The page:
Burnaby firefighters home from Nepal

They spent six days combing the rubble with dogs and a device that can detect people scratching and tapping beneath the surface, but they didn’t find anyone alive.

By the time a team of Burnaby firefighters touched down in Nepal, the focus was on “recovery,” which is code for finding bodies. Despite the grim assignment, they would do it again in a heartbeat.

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“The suffering of the people and the magnitudes of destruction, … everybody was definitely moved by it all, … moved in a way that they wanted to help more,” said Mark Pullen, a retired firefighter who helped organize the team. “I’m really happy to be home. Six days was long enough.”

On Monday, a group of Burnaby firefighters arrived at Vancouver’s airport into the arms of wives and girlfriends after a week in Nepal, helping with recovery efforts following the 7.8 magnitude earthquake that has left more than 7,000 people dead.

The team consisted of roughly 20 firefighters from Burnaby, two more from Mission and three dogs used to sniff out people in the rubble, dead or alive. The men partnered with Canadian Medical Assistance Team, a volunteer humanitarian charity that helped get them on the ground.

The quake hit on April 25, and the team arrived by Day 3. They camped in a United Nations tent city set up outside the Kathmandu airport. The men were dispatched to specific areas, including a collapsed UN office, to help locate the dead.

They didn’t pull anyone out of the rubble, but they used their sniffer dogs to locate bodies, leaving coordinates for others with heavier equipment for deeper digging.

“We can only go so far by hand,” Pullen said. “But we were pretty sure there were people in there. You could smell it.”

The team was also instrumental in locating  missing Canadian hiker Tamara McLeod. According to Jeff Clark, vice-president of the firefighters’ union, the team called Senator Yonah Martin in the middle of the night, and Martin helped them get coordinates for the missing hiker. They then talked to their new friends,   the Nepalese army, and negotiated for a helicopter to retrieve McLeod, along with other missing hikers.

“It was pretty impressive for us to be able to help out that way,” Clark said.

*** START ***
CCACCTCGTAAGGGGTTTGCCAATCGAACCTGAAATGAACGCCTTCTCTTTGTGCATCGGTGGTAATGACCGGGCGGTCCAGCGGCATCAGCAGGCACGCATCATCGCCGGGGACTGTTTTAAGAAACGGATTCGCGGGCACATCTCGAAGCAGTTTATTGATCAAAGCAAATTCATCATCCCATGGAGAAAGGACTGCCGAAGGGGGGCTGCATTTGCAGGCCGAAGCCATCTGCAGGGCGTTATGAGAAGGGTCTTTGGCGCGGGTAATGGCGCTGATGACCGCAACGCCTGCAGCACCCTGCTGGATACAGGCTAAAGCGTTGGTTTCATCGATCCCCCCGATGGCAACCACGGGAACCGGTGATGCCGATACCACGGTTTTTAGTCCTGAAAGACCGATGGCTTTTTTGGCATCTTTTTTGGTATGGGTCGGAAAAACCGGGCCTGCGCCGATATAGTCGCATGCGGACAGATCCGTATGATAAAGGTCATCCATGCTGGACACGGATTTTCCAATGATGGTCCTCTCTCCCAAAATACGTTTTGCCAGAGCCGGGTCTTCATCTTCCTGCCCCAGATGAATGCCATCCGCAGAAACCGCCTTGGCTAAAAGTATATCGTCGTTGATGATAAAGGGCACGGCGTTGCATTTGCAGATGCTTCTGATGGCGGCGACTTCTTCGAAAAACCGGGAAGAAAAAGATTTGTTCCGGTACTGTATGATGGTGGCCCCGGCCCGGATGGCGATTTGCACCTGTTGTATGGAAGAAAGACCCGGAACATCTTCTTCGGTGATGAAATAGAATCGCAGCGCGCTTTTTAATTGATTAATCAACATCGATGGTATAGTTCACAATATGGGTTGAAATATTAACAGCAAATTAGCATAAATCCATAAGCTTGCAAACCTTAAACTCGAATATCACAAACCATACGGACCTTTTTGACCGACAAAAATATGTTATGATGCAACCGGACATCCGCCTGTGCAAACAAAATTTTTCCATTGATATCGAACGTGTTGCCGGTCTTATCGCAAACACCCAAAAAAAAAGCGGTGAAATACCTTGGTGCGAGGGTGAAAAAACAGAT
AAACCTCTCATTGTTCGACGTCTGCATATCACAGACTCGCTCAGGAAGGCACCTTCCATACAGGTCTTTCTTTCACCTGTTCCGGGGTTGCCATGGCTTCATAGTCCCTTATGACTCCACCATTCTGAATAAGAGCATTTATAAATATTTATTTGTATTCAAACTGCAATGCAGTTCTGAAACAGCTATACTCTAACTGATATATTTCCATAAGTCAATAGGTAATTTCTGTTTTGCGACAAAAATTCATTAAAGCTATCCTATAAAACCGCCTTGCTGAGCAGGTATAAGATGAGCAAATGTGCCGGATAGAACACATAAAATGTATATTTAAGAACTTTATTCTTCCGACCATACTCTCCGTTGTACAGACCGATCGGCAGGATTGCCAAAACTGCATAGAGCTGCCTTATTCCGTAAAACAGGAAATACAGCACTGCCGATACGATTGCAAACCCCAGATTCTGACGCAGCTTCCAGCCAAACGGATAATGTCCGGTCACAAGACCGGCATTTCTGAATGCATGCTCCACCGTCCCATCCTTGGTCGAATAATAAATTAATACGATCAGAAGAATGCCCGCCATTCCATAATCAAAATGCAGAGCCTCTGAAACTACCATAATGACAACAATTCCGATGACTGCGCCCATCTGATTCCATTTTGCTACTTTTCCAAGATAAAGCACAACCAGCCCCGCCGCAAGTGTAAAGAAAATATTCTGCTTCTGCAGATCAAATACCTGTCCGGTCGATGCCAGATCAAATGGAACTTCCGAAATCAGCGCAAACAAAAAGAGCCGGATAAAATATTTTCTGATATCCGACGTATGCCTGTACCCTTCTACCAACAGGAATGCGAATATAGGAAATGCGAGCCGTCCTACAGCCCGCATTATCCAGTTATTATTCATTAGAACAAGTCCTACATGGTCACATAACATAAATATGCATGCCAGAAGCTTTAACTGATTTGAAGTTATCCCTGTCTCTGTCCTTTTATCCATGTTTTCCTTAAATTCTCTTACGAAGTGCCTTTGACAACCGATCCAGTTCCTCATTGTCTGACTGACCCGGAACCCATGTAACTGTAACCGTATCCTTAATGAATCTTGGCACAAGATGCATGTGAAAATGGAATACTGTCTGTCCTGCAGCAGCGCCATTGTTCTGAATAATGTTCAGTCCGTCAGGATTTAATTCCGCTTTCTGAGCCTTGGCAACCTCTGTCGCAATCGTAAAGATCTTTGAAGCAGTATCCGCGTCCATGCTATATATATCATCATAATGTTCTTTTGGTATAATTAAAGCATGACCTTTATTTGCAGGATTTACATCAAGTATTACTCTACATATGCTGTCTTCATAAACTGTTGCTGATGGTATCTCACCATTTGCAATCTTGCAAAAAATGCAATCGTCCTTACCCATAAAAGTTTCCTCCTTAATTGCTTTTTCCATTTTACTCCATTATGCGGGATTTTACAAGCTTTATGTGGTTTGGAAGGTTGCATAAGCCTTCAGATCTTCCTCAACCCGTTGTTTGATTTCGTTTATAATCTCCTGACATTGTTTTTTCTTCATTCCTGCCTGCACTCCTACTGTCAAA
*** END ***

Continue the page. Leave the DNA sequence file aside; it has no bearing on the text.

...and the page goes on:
No one pays for the firefighters to help; the team raises money to cover its own expenses. That said, Clark was blown away by all the help they received. Before departing, the firefighters contacted Pacific Blue Cross, and roughly 20 minutes later, they were all insured for the trip. Cathay Pacific, the airline company, flew the team for free on a moment’s notice and bent over backwards to let the dogs in the cabin.

“We said you can’t put the dogs in cargo, because if they’re down there, they are stressed out and can’t do their job,” Clark said. “If the dogs had to go in cargo, we weren’t going. For the first time ever, they got them in.”

Then, during the flight, a woman approached, curious about the canines. When she learned what the team was doing, she offered to help with tools. Her husband was chairman of the parent company of Milwaukee tools, and when the team landed in Hong Kong, company reps delivered $10,000 worth of tools to help.

By the end of the trip, the team left most of their supplies and equipment behind. They gave their tents and sleeping bags away to homeless families, and returned to Vancouver exhausted.

Firefighter Dave Samson said it was tough when they weren’t able to recover bodies, but people were thankful anyway.

“I was overwhelmed at the Nepalese people, at how appreciative they were of us being there, even if we didn’t recover their loved ones,” he said on Monday, after his bus arrived at Fire Hall No. 1. “We were there to help them and show them people of the world cared.”
Samson said he would absolutely do it again.

“It felt like the right thing to do as a human being, to go and help when you see what those poor people are going through,” he said.

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